Supported by

  • EC


Andrew Scanlon
Country Programme Manager
UNEP Afghanistan Programme

In Afghanistan, natural resources underpin the livelihoods of an estimated 70-80 percent of the population. Many of these rural communities depend on agriculture, animal husbandry and artisanal mining for their daily survival. However, while natural resources are often managed at the community level, the onset of conflict has served to erode many local decision-making systems.

UNEP, since 2005, has been pioneering the development of community-based natural resources management (CBRNM) projects in Afghanistan. Such an approach empowers communities to more equitably and sustainably manage their natural resources through information sharing, the development of mutually agreed upon local area management plans, and technical guidance. To date, UNEP has operationalized 30 different community environmental projects focusing on issues such as water resource rehabilitation, disaster mitigation, irrigation canal reparations, renewable energy, water conservation and fruit and nut-tree development.

UNEP is also working with the National Environmental Protection Agency (NEPA) to integrate ecosystem-based disaster risk reduction (Eco-DRR) approaches into community environmental projects. With the harsh conditions many rural communities face in regions such as the Koh-e Baba Mountains of the Central Highlands, Eco-DRR approaches can help to minimize the risk and impact of natural hazards such as flooding or avalanches. These strategies utilize landscape-scale management approaches to identify larger patterns of environmental change and help promote a balanced use of natural resources.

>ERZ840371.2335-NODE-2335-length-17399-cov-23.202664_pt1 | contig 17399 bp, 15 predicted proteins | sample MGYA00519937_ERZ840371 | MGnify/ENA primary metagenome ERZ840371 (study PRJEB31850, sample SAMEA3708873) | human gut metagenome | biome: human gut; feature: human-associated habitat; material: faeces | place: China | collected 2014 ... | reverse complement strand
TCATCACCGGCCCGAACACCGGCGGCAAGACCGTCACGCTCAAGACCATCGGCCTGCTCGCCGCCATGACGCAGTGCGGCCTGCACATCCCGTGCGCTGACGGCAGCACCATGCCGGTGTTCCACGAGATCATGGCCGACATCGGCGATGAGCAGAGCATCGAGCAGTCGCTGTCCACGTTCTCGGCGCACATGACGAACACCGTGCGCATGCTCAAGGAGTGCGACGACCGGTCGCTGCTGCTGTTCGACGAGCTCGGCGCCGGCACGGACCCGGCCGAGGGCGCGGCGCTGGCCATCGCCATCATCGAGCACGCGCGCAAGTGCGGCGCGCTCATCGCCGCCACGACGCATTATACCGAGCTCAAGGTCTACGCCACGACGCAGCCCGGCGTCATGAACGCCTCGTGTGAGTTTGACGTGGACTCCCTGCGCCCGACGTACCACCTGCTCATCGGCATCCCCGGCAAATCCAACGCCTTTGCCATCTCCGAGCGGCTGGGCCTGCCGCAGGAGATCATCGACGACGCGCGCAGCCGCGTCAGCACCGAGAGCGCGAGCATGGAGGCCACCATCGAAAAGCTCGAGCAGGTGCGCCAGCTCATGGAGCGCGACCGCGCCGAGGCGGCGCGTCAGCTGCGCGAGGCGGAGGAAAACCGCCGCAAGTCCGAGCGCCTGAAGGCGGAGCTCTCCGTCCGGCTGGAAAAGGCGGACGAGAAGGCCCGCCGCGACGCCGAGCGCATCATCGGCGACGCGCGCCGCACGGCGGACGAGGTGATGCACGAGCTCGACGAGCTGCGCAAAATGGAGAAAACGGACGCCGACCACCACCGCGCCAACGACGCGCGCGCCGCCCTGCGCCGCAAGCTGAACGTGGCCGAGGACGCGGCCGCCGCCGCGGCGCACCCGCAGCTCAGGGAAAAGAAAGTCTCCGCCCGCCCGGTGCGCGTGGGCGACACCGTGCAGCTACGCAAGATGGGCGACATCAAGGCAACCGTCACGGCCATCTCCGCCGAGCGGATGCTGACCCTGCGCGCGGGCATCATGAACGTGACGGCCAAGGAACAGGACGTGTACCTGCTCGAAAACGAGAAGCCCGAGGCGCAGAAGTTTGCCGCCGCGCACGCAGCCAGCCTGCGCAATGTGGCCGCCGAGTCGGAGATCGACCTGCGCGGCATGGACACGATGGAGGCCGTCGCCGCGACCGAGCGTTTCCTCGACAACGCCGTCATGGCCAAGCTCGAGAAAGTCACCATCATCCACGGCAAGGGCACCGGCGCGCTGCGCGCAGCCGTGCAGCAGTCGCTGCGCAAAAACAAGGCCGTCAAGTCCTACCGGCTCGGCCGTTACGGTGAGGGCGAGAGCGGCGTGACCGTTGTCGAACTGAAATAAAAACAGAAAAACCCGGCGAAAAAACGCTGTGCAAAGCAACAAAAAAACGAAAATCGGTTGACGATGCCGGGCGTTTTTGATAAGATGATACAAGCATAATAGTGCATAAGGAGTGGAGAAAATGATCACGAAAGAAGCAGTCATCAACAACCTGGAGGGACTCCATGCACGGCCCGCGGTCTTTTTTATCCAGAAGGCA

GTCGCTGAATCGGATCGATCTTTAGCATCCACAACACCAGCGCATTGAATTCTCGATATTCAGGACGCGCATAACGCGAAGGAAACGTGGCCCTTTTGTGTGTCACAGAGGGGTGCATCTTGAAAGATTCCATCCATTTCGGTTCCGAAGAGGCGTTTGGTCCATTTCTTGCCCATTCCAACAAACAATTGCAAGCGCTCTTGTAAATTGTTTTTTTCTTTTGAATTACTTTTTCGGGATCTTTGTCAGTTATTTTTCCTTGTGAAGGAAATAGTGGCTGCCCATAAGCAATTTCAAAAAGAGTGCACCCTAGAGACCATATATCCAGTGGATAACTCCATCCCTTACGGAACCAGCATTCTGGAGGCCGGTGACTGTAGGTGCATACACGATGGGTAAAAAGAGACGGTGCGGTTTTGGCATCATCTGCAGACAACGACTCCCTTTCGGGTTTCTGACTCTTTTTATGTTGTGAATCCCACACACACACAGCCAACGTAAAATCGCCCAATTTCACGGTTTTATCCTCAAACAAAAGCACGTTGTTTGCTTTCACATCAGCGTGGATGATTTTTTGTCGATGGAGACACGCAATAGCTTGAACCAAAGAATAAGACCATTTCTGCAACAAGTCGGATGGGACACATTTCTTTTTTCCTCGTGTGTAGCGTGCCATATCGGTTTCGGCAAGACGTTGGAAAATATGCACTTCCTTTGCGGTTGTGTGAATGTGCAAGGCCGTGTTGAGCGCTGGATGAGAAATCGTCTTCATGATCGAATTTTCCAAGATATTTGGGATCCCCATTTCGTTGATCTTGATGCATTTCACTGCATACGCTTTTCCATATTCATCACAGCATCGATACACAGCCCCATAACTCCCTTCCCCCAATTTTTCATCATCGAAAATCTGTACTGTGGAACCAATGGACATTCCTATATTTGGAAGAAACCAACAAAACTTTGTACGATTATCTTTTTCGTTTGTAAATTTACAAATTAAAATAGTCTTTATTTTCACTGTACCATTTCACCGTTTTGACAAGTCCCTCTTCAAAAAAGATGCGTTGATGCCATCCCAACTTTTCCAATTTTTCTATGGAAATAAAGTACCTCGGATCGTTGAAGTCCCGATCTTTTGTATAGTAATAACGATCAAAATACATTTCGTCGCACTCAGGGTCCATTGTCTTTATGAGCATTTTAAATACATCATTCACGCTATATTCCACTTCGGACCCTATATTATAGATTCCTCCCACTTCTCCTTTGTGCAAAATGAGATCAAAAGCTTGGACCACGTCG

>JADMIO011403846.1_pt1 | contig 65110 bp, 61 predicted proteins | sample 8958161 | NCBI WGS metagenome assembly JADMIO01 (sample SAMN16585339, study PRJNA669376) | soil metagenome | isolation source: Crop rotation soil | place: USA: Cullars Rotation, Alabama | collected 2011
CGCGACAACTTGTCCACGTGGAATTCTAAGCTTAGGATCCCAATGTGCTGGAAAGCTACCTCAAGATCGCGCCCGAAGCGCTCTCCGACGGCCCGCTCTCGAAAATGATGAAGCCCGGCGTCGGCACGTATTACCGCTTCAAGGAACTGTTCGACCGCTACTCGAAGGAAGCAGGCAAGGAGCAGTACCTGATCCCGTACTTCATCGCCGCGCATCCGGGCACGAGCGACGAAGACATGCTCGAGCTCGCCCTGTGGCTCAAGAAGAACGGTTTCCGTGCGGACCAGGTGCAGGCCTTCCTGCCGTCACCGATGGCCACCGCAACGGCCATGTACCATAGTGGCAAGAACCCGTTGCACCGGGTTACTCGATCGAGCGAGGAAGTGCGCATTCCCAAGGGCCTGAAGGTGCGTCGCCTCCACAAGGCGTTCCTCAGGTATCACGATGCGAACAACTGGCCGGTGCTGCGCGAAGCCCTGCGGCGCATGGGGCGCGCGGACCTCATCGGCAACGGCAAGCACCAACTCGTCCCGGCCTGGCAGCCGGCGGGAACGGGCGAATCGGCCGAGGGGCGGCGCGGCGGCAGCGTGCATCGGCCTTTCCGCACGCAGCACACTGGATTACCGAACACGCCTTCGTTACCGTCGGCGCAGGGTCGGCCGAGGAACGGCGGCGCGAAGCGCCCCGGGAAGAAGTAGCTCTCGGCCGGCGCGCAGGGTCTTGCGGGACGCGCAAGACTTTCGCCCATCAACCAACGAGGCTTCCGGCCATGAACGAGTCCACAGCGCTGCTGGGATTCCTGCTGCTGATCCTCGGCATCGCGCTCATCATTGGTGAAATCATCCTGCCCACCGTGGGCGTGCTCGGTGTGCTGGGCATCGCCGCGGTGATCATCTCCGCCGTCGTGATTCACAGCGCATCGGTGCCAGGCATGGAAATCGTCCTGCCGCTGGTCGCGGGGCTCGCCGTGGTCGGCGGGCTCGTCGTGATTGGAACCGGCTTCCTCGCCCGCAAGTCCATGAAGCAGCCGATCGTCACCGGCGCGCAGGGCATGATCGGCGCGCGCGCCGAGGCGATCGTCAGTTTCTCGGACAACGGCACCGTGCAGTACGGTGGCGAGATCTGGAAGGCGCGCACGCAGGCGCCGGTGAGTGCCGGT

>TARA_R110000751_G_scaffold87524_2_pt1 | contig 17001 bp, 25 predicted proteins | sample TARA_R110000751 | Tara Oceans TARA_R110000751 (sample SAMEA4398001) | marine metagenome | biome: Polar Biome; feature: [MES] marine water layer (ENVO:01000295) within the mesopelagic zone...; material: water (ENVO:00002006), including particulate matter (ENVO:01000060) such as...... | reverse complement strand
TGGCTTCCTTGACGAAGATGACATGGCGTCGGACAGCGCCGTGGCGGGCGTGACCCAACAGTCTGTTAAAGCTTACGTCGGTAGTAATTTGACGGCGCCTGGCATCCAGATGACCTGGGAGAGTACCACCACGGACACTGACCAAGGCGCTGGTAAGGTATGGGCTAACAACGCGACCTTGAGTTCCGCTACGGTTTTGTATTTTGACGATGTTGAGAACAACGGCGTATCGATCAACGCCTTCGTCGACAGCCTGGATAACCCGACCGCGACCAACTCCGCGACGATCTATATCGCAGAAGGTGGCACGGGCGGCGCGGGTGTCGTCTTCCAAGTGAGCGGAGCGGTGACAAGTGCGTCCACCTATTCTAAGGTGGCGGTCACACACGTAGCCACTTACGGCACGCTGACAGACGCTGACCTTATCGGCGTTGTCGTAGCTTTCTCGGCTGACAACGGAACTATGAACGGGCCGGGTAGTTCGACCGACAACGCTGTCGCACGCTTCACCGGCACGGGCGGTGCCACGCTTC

To ensure community based natural resource management projects are fully owned by local communities and districts and are scalable to regional and national levels, UNEP is working to formalize institutional arrangements and build local capacity. Additionally, UNEP along with other UN and government partners is advocating for the integration of the community-based approach to natural resource management in the government’s National Development Plan (ANDS). Lessons learned and best practices will also be consolidated into a “How to” tailor made for the Afghanistan context.

Specific activities include:

  • Piloting 30 community based natural resource management projects that support climate change adaptation in the Central Highlands, North, and Northeast of the country.
  • Setting up anthropological studies on environment in 4 landscape sites in Bamyan, Daikundi, Balkh and Badakshan.
  • Initiating early warning systems and science and research programmes in 2 sites.
  • Draft management plans for Dasht-e Nawar Flamingo and Waterfowl Sanctuary, Kole Hashmat Khan Wetlands, Band-e Amir National Park and Ajar Valley have been developed.
  • Implementing small-scale adaptation measures to demonstrate successful adaptation in several sites and at scales ranging from villages to small watersheds
  • Botanical surveys and trainings with students and faculty at Bamyan and Kabul University
  • Restoration of the National Botanical Garden in Kabul University